Thursday, July 28, 2011
Nothing for Mom
A few days before Mother’s Day last year, my mom called and told me not to get her anything. She said she didn’t need anything, that she wanted my sister, my brother and me to save our money.
How could I not get my mom something for Mother’s Day?
“You don’t have to get me something to show your appreciation,” my mom told me. “You prove your appreciation every day.”
How kind of her.
But how kind would I be if I didn’t get my own mother something for Mother’s Day? I told my wife about my mom’s ridiculous request.
“You have to get her something,” my wife said. “You don’t want her to be sad, not on Mother’s Day.”
“But I can’t get her something,” I responded. “I don’t want her to be mad, not on Mother’s Day.”
I did the logical thing -- I flipped a coin. Heads -- I’d send a gift. Tails -- I wouldn’t send a gift. Tails it was. I sent a gift anyway.
When my sister called to stress the importance of not buying Mom something, it was too late. My order had been shipped.
“She’s gonna freak,” my sister told me. “You have to cancel the order.”
“Okay,” I said. “I’ll call the company right now.”
Instead I talked to other family members about what I’d done.
“I bought my mom this for Mother’s Day,” I said, showing a picture of the gift. Everyone loved it and said my mom would love it, too.
“But my mom told me not to buy her anything this year,” I continued.
“You bought her something anyway,” a relative told me. “That’s awful, Michael.”
I tried to cancel the order. The lady on the phone was one of the most helpful customer service individuals I ever dealt with.
There was nothing this individual could do -- typical customer service.
My brother called, asked if I was sending Mom a gift, said he wasn’t. I told him I wasn’t either. My sister called to see if I cancelled my order. I said I cancelled it. My mom called to make sure I didn’t buy her a gift. I said, “Of course I didn’t, I wouldn’t go against your wishes, not on Mother’s Day.”
I was doomed.
Then I found the solution to my problem. I’d just say I knew someone at this store who owed me a favor who got me the gift and the shipping for free.
My sister thought it was a good save.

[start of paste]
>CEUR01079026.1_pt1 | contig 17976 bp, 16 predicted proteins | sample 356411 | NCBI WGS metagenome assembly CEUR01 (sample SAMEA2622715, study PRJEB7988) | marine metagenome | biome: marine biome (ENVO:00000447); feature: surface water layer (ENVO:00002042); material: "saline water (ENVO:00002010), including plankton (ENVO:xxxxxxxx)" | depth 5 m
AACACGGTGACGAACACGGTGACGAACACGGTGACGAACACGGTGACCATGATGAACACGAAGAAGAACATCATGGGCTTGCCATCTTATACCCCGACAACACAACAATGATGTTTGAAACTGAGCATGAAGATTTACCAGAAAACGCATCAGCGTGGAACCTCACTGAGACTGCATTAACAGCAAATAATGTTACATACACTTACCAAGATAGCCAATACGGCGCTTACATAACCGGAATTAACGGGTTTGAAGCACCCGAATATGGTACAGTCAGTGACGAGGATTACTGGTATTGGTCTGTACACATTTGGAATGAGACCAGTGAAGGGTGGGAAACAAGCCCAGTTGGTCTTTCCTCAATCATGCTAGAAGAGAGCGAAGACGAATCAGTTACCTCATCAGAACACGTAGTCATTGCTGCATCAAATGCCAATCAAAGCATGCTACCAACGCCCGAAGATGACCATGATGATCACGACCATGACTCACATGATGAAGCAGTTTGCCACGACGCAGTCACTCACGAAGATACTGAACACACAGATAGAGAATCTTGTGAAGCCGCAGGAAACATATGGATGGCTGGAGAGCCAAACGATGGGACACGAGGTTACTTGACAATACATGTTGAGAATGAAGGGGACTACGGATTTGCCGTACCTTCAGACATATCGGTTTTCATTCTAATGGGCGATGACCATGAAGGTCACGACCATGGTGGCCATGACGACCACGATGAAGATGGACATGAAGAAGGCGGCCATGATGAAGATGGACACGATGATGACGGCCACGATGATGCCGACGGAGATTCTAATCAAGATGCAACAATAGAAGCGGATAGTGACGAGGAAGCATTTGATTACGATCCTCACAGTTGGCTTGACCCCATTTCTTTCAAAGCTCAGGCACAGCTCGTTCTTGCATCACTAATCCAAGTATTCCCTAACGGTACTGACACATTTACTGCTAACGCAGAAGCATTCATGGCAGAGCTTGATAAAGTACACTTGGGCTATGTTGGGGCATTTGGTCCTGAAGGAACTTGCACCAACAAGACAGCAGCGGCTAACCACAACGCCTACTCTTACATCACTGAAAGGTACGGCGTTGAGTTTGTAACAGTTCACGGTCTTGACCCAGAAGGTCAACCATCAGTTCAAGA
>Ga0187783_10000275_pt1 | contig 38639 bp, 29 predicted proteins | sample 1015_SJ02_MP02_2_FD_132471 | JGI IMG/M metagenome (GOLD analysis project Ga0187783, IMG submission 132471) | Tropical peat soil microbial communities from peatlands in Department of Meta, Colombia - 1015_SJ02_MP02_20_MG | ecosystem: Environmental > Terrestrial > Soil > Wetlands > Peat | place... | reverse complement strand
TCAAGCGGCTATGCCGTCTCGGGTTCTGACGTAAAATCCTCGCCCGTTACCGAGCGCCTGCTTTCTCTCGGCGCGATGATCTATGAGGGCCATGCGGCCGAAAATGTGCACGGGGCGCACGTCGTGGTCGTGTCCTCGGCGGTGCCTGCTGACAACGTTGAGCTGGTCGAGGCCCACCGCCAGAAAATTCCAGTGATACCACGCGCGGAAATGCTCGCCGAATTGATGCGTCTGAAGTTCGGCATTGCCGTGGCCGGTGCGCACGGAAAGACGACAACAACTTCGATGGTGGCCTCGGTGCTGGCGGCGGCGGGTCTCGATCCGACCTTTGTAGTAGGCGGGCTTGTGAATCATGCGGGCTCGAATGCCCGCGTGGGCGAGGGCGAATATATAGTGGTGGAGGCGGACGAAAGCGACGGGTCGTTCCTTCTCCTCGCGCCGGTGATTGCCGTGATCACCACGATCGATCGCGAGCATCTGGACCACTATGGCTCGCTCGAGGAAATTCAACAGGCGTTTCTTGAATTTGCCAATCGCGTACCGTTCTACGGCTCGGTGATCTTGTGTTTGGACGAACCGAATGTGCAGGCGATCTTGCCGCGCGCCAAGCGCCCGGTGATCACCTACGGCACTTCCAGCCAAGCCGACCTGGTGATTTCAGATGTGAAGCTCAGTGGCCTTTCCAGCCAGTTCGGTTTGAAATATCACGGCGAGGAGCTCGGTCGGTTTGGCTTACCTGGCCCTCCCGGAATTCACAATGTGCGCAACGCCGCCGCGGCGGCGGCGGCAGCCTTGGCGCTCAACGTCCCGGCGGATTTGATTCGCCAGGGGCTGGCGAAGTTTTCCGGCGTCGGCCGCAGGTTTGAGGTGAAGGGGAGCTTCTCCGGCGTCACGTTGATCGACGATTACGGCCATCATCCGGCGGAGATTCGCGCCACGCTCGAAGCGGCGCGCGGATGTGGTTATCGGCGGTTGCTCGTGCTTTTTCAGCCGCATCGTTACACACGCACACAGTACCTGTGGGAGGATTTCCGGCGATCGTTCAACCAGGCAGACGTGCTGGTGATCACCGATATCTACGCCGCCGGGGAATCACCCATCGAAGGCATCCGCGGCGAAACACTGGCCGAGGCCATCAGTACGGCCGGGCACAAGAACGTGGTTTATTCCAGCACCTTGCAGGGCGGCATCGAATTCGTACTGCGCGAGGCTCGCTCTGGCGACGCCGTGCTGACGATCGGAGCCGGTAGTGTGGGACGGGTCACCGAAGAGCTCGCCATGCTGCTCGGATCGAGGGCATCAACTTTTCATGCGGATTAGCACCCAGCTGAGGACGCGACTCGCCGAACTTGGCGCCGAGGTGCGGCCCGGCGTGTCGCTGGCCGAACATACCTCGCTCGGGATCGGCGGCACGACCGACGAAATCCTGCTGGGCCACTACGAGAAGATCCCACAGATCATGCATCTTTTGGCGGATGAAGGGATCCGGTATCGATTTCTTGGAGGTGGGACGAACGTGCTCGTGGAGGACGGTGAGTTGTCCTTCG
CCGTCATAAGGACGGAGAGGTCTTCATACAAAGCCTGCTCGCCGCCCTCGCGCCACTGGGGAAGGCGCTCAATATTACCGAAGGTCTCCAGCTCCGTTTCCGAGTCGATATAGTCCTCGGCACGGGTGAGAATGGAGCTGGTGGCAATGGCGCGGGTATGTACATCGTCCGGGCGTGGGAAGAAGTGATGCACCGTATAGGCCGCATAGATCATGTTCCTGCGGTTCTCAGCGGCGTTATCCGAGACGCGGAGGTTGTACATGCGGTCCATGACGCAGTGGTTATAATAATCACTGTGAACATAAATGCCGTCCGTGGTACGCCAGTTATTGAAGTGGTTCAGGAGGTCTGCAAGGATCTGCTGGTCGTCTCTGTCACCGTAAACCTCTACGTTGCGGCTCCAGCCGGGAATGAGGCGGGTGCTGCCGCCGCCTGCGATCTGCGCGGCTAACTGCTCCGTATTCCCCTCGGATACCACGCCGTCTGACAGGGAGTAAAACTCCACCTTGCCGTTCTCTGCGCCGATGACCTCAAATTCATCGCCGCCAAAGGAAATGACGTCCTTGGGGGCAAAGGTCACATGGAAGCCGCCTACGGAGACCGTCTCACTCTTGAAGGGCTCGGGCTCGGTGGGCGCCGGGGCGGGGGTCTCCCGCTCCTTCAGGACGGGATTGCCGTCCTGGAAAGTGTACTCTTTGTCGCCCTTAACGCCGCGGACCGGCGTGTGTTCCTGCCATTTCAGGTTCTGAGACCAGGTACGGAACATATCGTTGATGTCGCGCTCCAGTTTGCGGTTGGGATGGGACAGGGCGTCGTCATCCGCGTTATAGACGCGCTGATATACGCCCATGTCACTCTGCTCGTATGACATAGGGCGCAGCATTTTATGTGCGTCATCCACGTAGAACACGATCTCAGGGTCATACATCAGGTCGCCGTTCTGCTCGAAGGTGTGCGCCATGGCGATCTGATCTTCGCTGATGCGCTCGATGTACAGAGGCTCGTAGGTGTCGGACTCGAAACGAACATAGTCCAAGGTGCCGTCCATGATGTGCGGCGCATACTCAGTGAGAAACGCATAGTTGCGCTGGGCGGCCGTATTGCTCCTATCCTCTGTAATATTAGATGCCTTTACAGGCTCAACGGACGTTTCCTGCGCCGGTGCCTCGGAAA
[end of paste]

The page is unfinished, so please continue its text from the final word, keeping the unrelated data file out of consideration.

“But,” I said to her, “will you feel bad that I got Mom something and you didn’t?”
My sister assured me that she wouldn’t feel bad. That was a load off my mind.
“But Mom will feel bad that you’re the only one of her kids to get her a gift,” she said. “You know Mom, she’ll feel bad for those of us who didn’t get her something.”
I told my sister I’d fix the problem. I’d drive from Southern California to Northern California, where my mom lives, and grab the package off her doorstep before she got home on Saturday.
And that’s what I did. Five hours later, when I got to my mom’s house, I thought about how ridiculous this all was -- my mom didn’t want us kids to spend money, but here I spent gas money on a 10-hour round trip to pick up a gift I paid for and couldn’t return. As I walked up the driveway, I considered leaving the gift, turning around and going home. Better yet, I’d surprise my mom with the gift and a visit.
At the door, I saw my gift. And I saw two others -- one from my brother and one from my sister. Those rascals.
My mom loved all the presents, couldn’t stop talking about how appreciated she felt. She was not mad at all. She was happy. I’d go as far as to say that last Mother’s Day was one of my mom’s best. We kids did the right thing.
My mom just called. She told me not to get her anything for Mother’s Day this year, that she doesn’t need anything. She wants us kids to save our money.
And so, to the Internet stores I go.